Side one opens with another version of "Rock Me Baby," but the first, last and only version I ever liked was the Jeff Beck Group version ... only because it cooked instead of trundled along with bulldozer heaviness.
The album is produced by ex-Mc-Coy, ex-White Trasher Rick Derringer. Derringer's "Cheap Tequila" is probably the most interesting track on the record. Quieter and more melodious than usual, Winter's voice isn't nearly as grating.
Most annoying to me is the lack of imagination. It's all been done before, the same old rock and roll riffs, from the Allman's to Ten Years After, John Mayall and Savoy Brown. Doesn't it ever change? Music is supposed to be growing up a little . . . but this album just seems stagnant.
The second most annoying thing is the lack of original material. Winter has the reputation for being the great American rock and roll innovator. Why, then, is he rehashing material that's been done a hundred times before?
With all the truly original stuff around, this sounds like one great step backwards for American rock and roll. Sorry, Johnny Winter fans ... if you love him, you'll go out and buy it anyway . . . right?
JOHNNY WINTER STILL ALIVE AND WELL CBS 65484
Seit Johnny Winters letzte Studio-produktion AND erschien, ist soviel Zeit vergangen, daß diese LP fast schon als historisch zu bezeichnen ist. Eine Menge ist seither passiert;
Johnny begab sich in ausgiebige ärztliche Behandlung, weil Drogen ihm Geist und Körper zu ruinieren drohten. Bruder Edgar machte fleißig Karriere und sorgte dafür, daß der Name Winter nicht aus dem Blickfeld verschwand. Nun aber ist Johnny wieder da, gut erholt. Er hat in der langen Pause zwar nichts dazu gelernt, aber zum Glück auch nichts vergessen. Sein kerniger Blues-Rock klingt noch ge- nauso unverbraucht wie früher. Johnny rockt gleich im ersten Titel, Big Bill Broonzys "Rock Me Baby", mächtig los und zieht sodann die gesamte LP mit gleichbleibender Energie durch. Es kocht höllisch, wenn er seine Gitarre sprechen läßt, aber es verbrennt nichts zu Abfall, sondern die Musik wird dadurch eher noch bekömmlicher. Das gilt nicht nur für die reinen Rock-Stücke, sondern auch für die vom Schema abweichenden Nummern, wie beispielsweise "CheapTequila" von Rick Derringer . Besonderen Spaß hat man an den beiden Jagger/Richard-Kompositionen "Silver Train" und "Let It Bleed", von denen auch bereits letztere von den Stones veröffentlich wurde. Winters Bearbeitungen beweisen einmal mehr, daß er auch Material anderer Komponisten zu s e i n e r Musik machen kann. Überhaupt hat er diesmal viel fremde Kompositionen verwendet und nur zwei Stücke selbst geschrieben, was vielleicht als letzter Hinweis auf seine überstandene Schwächeperiode verstanden sein will.
Johnny Winter Zu seinen Begleitmusikern ist diesmal nicht viel zu sagen. Bassist Randy Hobbs ist bereits seit AND dabei. Er scheint mir allerdings flüssiger zu spielen als früher. Drummer Richard Hughes ist zuverlässig, jedoch nicht besonders auffällig. Ansonsten helfen Rick Derringer, der das Album auch produzierte, Todd Rundgren, Mark Klingman und Jeremy Steig hier und da etwas aus. Bemerkanswertes bietet sie nicht, nur Steig hat ein schönes Flötensolo in "Too Much Secononal". Die bei weitem wichtigste Erkanntnis dieser LP: Johnny Winter is still alive and well.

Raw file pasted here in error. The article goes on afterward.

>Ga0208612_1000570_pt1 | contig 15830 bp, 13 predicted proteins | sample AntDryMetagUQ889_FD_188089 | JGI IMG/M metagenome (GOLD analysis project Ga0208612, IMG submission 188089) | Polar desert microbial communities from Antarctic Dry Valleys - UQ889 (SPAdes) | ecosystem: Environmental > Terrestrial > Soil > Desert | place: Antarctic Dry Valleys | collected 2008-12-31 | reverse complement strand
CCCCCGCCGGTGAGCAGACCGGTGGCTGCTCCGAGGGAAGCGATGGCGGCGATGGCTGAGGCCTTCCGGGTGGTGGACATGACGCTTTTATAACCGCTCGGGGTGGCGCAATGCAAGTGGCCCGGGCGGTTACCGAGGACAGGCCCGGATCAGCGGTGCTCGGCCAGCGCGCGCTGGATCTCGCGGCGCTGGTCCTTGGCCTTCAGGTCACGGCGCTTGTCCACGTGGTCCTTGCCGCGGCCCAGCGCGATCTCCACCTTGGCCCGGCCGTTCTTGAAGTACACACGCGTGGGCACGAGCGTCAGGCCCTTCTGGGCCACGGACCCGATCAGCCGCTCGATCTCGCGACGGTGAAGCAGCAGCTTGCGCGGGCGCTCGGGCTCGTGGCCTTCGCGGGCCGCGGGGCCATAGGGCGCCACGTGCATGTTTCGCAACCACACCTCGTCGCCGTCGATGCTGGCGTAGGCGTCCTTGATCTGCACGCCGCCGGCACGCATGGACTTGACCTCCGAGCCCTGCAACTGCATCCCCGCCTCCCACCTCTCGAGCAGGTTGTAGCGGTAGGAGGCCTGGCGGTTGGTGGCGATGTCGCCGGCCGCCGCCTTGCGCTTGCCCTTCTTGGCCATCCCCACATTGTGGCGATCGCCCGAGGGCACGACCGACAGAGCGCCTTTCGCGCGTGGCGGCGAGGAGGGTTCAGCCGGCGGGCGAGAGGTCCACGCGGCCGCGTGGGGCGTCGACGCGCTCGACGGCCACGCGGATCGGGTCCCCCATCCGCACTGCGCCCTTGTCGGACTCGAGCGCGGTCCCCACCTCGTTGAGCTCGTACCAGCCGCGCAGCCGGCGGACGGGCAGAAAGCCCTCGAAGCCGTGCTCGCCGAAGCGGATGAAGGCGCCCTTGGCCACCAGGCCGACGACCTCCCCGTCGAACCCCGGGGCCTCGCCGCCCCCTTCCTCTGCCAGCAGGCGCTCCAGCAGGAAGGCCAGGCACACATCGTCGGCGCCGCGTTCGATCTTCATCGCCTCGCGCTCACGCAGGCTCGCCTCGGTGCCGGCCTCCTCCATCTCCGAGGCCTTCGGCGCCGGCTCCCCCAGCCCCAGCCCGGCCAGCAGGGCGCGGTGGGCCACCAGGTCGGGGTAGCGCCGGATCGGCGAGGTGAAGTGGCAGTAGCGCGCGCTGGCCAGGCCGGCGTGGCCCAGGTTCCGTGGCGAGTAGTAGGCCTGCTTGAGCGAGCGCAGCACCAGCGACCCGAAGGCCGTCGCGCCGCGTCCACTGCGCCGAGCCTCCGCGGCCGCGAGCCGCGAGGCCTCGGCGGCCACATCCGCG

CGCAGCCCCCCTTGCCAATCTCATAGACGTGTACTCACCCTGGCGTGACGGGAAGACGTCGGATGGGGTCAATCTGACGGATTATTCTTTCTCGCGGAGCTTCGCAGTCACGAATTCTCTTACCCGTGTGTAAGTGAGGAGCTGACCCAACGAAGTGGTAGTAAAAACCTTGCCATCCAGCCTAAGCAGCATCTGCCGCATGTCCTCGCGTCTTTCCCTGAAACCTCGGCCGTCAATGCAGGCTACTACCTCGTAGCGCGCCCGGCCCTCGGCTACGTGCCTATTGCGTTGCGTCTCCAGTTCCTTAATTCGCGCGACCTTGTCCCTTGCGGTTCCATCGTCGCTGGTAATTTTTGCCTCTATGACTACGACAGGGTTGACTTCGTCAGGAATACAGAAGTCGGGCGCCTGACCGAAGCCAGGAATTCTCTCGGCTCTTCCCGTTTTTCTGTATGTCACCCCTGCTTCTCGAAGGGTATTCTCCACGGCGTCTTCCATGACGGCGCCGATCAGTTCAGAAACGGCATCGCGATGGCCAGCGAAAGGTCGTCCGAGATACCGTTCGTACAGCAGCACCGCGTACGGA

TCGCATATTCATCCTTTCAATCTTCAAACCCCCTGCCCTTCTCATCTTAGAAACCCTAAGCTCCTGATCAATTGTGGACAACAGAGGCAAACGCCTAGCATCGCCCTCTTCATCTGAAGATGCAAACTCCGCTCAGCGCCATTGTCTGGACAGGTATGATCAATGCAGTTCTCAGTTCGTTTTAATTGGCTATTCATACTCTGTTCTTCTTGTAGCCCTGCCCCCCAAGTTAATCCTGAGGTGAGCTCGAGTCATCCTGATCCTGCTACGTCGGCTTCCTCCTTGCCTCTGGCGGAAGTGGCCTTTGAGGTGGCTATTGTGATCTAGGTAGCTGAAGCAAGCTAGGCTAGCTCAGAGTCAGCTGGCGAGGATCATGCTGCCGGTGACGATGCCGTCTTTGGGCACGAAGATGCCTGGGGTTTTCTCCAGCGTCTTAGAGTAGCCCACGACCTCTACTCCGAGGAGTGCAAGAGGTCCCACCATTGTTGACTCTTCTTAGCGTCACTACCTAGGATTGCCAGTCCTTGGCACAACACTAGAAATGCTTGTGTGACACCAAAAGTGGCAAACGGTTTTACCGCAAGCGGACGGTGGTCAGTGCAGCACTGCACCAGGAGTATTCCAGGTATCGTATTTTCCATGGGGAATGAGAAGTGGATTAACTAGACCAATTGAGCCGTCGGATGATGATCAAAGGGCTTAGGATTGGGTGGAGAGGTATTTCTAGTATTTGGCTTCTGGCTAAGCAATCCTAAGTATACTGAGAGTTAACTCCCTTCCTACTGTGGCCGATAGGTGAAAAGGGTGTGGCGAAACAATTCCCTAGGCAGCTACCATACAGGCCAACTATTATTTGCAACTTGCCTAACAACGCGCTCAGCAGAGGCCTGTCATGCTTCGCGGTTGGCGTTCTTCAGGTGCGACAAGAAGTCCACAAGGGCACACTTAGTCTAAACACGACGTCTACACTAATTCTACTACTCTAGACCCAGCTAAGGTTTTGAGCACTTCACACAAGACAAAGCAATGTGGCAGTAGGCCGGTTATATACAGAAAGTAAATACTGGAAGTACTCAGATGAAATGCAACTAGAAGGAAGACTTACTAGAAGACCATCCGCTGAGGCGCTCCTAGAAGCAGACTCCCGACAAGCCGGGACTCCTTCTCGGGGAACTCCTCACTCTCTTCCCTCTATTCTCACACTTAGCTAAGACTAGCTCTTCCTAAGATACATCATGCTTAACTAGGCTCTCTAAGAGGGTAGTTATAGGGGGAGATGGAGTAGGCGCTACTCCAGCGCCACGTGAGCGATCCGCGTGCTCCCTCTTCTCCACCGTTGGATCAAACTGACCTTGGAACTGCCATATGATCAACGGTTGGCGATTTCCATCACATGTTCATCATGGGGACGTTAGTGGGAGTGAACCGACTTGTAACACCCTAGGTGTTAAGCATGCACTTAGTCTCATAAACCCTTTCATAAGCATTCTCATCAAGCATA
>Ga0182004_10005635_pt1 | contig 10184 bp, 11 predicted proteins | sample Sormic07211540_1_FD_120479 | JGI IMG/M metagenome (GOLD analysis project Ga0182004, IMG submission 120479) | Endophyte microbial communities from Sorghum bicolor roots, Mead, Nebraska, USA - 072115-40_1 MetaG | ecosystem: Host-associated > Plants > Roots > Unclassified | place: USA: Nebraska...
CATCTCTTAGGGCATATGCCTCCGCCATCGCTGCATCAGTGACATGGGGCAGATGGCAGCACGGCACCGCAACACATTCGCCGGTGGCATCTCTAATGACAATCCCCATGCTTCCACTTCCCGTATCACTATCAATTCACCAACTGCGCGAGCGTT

Hans Jürgen Günther
Still Alive and Well (Columbia KC 32188) by Johnny Winter is quite a jump from the saccarine McCartney theme, but it has its own problem. It's a problem — like that or the J. Geils Band and John Kay reviewed late — that is hard to put a finger on. They are each acceptable albums, but the extra spark we have hear learned to expect from these performers is missing this time. "Still Alive and Well" refers to Johnny Winter's late absence, reportedly due to a medical problem, When he burst on the national rock scene in the late 60s, Johnny was playing blazing blues guitar and singing let-it-all-hang-out vocals. He still is, but
There are three or four definite winners on this album, out of 10 cuts. "Rock me Baby" has the tight, punchy feel and nearly inimitable Winter flair: heavy, fast, repeated blues guitar flourishes, with some wailing, moaning solos. Except now it's more rock than blues. "Let It Bleed," which seems to be getting the most airplay, is a good example of the nastiness Johnny likes to imply. But "Silver Train," another Mick Jagger-Keith Richard composition, is nowhere near as successful. The title tune, "Still Alive and Well," is suitably frantic but lacks some cohesion, also, it's kind of disappointing that such an important testament wasn't even written by Winter.
"Too Much Seconal" was written by Johnny, and features him on mandolin and Jeremy Steig on flute, but it too is a little too loose. "All Tore Down" will be best remembered for a good guitar solo. "Cheap Tequila" and "Can't You Feel It" are adequate.
We know he's alive and well, but his fans can still hope Johnny Winter gets better.
Johnny Winter , was an American musician, singer, songwriter, multi-instrumentalist and producer. Best known for his high-energy blues-rock albums and live performances in the late 1960s and 1970s, Winter also produced three Grammy Award-winning albums for blues singer and guitarist Muddy Waters. After his time with Waters, Winter recorded several Grammy-nominated blues albums. In 1988, he was inducted into the Blues Foundation Hall of Fame and in 2003, he was ranked 63rd in Rolling Stone magazine's list of the '100 Greatest Guitarists of All Time'. He was also known for his collaborations with other musicians, including Muddy Waters and Edgar Winter. Winter's career spanned several decades and he released numerous albums throughout his lifetime. He died on 16 July 2014.